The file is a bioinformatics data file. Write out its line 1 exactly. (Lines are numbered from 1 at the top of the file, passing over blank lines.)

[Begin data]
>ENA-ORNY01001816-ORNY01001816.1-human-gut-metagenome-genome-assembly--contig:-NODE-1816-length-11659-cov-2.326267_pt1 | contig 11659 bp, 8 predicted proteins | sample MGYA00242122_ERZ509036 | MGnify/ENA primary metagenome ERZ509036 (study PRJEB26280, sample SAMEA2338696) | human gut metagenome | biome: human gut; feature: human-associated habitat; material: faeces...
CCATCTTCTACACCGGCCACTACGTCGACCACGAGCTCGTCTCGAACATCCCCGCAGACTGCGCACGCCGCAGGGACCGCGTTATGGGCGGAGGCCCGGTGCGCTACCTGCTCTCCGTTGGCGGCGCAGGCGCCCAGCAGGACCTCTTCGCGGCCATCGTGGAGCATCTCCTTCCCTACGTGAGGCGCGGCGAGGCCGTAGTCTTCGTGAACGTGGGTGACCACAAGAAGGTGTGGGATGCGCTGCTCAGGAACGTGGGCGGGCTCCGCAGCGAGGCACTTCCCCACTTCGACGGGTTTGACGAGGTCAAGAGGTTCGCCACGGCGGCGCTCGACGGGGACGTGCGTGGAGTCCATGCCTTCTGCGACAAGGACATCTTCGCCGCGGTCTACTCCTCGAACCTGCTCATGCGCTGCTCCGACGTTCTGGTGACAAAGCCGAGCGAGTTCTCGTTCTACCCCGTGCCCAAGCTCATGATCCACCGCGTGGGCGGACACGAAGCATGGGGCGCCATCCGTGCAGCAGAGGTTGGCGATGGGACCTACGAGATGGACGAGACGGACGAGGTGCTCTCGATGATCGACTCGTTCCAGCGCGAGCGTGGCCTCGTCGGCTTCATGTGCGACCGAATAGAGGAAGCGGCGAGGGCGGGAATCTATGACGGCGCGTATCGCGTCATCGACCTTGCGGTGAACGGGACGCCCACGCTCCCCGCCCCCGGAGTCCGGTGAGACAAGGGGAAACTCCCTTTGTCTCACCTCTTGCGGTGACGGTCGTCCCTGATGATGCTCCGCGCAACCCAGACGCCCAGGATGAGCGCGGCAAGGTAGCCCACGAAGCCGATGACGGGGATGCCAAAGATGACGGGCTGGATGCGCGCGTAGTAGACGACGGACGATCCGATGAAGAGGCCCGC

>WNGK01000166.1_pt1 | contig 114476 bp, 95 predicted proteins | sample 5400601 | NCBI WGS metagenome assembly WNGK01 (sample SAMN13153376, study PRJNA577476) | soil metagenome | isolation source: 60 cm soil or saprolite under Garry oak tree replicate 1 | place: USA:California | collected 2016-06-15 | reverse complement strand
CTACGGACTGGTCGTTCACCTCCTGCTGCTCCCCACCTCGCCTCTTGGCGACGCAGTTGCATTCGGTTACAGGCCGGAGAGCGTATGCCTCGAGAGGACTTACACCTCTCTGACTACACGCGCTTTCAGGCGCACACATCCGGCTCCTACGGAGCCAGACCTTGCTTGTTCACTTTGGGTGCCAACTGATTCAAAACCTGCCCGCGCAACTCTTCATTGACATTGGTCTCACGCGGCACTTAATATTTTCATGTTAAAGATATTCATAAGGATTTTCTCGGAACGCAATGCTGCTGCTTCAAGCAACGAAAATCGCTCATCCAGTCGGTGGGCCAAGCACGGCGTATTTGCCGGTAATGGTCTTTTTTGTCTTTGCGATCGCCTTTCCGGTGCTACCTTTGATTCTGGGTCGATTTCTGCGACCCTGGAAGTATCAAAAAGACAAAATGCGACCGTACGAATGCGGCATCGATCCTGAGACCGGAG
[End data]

>ENA-ORNY01001816-ORNY01001816.1-human-gut-metagenome-genome-assembly--contig:-NODE-1816-length-11659-cov-2.326267_pt1 | contig 11659 bp, 8 predicted proteins | sample MGYA00242122_ERZ509036 | MGnify/ENA primary metagenome ERZ509036 (study PRJEB26280, sample SAMEA2338696) | human gut metagenome | biome: human gut; feature: human-associated habitat; material: faeces...